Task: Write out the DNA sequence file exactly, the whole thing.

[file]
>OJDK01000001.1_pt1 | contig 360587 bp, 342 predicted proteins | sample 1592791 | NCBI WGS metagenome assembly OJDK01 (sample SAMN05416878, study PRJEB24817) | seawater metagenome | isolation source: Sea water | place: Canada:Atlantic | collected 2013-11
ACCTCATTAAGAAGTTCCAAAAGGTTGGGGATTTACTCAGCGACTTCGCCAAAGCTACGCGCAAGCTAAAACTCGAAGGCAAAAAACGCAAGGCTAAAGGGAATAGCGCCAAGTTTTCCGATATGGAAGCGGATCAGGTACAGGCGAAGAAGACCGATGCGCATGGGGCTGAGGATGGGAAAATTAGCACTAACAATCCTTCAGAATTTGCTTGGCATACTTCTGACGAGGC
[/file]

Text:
>OJDK01000001.1_pt1 | contig 360587 bp, 342 predicted proteins | sample 1592791 | NCBI WGS metagenome assembly OJDK01 (sample SAMN05416878, study PRJEB24817) | seawater metagenome | isolation source: Sea water | place: Canada:Atlantic | collected 2013-11
ACCTCATTAAGAAGTTCCAAAAGGTTGGGGATTTACTCAGCGACTTCGCCAAAGCTACGCGCAAGCTAAAACTCGAAGGCAAAAAACGCAAGGCTAAAGGGAATAGCGCCAAGTTTTCCGATATGGAAGCGGATCAGGTACAGGCGAAGAAGACCGATGCGCATGGGGCTGAGGATGGGAAAATTAGCACTAACAATCCTTCAGAATTTGCTTGGCATACTTCTGACGAGGC